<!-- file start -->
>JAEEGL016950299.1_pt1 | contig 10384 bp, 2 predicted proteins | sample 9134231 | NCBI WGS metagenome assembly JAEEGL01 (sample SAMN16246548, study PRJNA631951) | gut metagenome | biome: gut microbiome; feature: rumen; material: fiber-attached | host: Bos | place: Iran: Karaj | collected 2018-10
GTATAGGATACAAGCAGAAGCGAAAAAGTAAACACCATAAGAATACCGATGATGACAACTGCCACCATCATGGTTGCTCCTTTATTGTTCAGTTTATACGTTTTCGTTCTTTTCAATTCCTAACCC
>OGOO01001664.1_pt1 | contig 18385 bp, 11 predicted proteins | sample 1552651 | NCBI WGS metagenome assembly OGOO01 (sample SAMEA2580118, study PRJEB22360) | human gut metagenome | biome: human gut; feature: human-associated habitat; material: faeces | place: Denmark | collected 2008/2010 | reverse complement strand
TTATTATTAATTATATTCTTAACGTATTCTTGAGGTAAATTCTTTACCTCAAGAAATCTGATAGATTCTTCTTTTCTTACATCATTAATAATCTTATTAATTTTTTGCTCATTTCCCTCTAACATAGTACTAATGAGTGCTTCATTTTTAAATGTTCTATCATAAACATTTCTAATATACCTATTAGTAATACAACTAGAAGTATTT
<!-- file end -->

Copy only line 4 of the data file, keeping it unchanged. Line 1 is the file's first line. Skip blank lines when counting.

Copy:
TTATTATTAATTATATTCTTAACGTATTCTTGAGGTAAATTCTTTACCTCAAGAAATCTGATAGATTCTTCTTTTCTTACATCATTAATAATCTTATTAATTTTTTGCTCATTTCCCTCTAACATAGTACTAATGAGTGCTTCATTTTTAAATGTTCTATCATAAACATTTCTAATATACCTATTAGTAATACAACTAGAAGTATTT